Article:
Los Angeles

‘Good Days Weigh Out the Bad’: Arcadia’s Rising Baseball Star Fights Neurological Disorder


Jaykob Duhamel, a Temple City High School pitcher, looks confident, strong and calm when he’s on the mound.

By looking at the way he plays, one may not be able to tell that the 17-year-old, who pitched a no-hitter last year, has been living with hydrocephalus, a neurological disorder which triggers paralyzing headaches, since he was 10 days old.

“I never know when [headaches] happen. They just pop up here and there,” the high school junior explains. “They can last for a week or a couple of hours. If they get worse, they start to impact my daily life where I can’t go to baseball practice or miss days of school.”

The CHLA medical team has been treating Jaykob since he was just two weeks old. A series of procedures and examinations led the doctors to conclude he has hydrocephalus.

Jaykob’s parents, Dustin and Tracy, have also spent countless hours at Children’s Hospital Los Angeles with their first-born son. Tracy says, even after 17 years, she vividly remembers the moment during which she learned why her baby boy was having a series of seizures.

“If I can take it away, I would. I say it to him all the time,” says Tracy while wiping away her tears.

The Duhamel family leans on its “village” to help Jaykob through tough times. While the parents never let their son spend a minute alone in the hospital room and lean on the CHLA medical team, Jaykob’s grandparents offer support with other things, including taking care of his Jaykob’s brother, 13-year-old Kaysen.

“When it comes to his schoolwork, I make sure he gets things done and help him get through different projects and different timelines,” Tracy says.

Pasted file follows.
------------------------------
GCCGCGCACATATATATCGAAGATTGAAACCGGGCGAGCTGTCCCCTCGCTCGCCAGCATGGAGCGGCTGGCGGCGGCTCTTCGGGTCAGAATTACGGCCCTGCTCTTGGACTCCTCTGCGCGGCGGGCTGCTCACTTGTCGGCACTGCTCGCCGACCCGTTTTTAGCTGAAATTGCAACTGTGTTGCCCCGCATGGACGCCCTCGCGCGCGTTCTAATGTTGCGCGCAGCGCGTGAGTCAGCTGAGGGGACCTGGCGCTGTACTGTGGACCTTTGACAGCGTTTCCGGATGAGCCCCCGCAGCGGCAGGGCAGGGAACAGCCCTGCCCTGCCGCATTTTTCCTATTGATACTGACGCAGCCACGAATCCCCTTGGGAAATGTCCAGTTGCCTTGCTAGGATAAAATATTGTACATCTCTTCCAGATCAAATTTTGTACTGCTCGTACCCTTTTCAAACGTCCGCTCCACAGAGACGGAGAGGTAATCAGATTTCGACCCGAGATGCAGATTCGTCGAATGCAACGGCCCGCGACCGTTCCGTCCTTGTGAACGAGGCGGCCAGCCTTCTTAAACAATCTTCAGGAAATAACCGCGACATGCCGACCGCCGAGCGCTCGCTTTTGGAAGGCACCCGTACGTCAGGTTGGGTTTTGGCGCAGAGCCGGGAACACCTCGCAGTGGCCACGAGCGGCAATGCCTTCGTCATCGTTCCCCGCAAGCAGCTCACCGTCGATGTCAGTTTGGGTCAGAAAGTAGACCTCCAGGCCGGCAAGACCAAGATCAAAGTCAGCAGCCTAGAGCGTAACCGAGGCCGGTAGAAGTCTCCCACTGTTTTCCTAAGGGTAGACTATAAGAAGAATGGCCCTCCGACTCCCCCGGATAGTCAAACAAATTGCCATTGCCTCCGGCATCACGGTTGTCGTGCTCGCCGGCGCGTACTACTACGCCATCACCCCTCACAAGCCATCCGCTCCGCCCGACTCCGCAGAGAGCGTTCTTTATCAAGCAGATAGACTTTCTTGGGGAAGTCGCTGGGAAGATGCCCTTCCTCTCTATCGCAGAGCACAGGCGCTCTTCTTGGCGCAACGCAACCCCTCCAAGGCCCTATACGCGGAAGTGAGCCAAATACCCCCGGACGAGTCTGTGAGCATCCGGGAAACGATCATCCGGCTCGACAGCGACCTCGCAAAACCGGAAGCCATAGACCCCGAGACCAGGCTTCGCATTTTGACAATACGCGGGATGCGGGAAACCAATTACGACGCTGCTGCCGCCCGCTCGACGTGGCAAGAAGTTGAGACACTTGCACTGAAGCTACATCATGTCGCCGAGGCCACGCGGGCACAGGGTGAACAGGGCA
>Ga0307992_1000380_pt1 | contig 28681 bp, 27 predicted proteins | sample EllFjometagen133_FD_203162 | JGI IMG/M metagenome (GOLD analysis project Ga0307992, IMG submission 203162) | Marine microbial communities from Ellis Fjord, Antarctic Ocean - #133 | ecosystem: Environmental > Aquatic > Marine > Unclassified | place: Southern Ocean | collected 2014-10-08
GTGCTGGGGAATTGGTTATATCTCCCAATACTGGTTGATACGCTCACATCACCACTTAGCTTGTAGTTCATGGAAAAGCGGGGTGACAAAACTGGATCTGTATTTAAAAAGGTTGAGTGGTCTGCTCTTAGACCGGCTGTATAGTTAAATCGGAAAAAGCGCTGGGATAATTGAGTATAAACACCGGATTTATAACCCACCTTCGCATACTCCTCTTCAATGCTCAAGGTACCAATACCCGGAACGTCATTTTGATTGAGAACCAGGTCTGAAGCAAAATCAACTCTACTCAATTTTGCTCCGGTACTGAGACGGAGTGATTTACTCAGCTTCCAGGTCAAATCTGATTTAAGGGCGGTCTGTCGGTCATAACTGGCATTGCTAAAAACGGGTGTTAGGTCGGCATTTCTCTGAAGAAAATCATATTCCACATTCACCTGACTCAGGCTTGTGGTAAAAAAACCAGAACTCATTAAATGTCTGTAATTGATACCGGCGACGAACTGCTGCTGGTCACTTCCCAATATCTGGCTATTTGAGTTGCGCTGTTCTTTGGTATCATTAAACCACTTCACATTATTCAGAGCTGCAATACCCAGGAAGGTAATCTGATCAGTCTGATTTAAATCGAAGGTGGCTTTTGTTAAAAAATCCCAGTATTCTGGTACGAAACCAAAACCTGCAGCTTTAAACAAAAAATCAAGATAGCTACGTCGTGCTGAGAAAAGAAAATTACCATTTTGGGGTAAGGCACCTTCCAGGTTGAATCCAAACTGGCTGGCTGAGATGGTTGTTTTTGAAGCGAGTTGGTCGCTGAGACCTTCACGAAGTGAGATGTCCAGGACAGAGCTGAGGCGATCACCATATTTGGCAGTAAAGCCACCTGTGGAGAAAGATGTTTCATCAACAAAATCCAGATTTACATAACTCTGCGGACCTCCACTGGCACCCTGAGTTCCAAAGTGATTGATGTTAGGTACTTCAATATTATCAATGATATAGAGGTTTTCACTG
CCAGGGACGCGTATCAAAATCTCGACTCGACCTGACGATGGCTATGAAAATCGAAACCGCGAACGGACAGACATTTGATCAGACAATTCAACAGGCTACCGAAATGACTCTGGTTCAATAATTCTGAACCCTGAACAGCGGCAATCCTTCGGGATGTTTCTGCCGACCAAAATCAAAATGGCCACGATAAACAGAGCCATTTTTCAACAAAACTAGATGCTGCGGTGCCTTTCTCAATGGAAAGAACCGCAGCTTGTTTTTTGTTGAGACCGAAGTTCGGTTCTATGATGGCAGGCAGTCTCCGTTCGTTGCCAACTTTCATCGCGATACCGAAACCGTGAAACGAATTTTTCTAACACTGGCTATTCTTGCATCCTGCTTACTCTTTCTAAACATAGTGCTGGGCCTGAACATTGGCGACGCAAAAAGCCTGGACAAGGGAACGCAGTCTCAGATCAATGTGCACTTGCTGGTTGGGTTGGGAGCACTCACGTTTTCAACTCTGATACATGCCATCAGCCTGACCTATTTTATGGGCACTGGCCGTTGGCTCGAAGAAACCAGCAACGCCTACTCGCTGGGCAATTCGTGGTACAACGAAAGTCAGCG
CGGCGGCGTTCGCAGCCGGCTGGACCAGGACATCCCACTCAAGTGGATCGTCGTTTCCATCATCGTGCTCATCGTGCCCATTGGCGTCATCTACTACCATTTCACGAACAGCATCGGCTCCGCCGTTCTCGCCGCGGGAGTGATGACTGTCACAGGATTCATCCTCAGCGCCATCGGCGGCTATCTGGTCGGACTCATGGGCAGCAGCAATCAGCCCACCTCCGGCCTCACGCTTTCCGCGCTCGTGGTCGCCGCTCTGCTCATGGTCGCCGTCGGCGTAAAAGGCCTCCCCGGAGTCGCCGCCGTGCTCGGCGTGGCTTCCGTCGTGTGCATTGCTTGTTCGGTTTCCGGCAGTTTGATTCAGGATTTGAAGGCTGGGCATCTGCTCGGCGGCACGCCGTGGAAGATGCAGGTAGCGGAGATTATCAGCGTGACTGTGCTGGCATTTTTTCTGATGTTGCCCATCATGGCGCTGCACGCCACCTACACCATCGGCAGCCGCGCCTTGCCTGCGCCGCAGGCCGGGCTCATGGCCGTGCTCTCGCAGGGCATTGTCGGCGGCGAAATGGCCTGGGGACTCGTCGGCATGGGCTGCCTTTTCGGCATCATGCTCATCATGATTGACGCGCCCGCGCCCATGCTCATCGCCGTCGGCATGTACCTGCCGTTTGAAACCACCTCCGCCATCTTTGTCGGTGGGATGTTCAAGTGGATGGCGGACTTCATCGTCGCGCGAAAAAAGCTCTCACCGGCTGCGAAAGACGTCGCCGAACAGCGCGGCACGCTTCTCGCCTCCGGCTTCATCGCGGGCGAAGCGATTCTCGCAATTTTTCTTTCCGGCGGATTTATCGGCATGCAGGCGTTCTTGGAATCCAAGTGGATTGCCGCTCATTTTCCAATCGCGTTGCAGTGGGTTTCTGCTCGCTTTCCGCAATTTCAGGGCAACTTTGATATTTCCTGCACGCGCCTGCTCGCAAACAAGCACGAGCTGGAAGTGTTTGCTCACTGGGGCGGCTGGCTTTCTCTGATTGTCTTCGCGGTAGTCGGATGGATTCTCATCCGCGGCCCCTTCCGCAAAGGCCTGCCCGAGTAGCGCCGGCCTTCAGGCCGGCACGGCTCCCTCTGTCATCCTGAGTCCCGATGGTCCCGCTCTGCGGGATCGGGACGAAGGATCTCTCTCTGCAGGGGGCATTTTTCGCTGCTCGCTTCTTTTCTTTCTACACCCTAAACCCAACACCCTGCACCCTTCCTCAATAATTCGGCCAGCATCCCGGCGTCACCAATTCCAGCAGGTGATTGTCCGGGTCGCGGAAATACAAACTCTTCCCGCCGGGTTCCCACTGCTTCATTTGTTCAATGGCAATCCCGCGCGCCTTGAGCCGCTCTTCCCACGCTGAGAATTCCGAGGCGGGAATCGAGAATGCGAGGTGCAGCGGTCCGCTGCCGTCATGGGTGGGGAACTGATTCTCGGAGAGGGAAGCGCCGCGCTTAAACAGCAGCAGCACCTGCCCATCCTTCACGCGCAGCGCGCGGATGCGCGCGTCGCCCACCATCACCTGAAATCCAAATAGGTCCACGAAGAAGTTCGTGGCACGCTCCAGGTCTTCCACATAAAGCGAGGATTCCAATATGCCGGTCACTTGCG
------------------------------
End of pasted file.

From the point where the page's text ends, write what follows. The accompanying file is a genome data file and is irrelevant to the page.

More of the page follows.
As the mom helps the teen maintain his 3.5 GPA despite missing weeks of school at times, the father is in charge of making sure the aspiring college ballplayer stays in shape with his muscles working in the way they should. 

“Headaches can come back tomorrow, and [Jaykob] can be back in the hospital,” Dustin says. “It’s on his shoulders. It’s his life. But he doesn’t complain about it. He doesn’t say, ‘Poor me.’ He works a little bit harder.”

Despite living with the illness that can force him away from the classroom and baseball field, Jaykob says the love of baseball is what keeps him going.

“One thing my mom says is, especially when I’m in the hospital, good days weigh out the bad days,” the teen says. “While I was in the hospital, I was in the full pain the whole time. The whole time, I was seeing my friends out in the baseball field. It was big motivation for me to get back out there.”

Jaykob, who is now looking to play college baseball, fully understands not everyone with hydrocephalus is as lucky as he is – especially with the support system through his tight-knit family. He hopes that children and teens with debilitating conditions can also tap into a positive mindset and look to the future.

“I take it one day at a time and know that it’s going to be over. I try not to let this thing bother me.”


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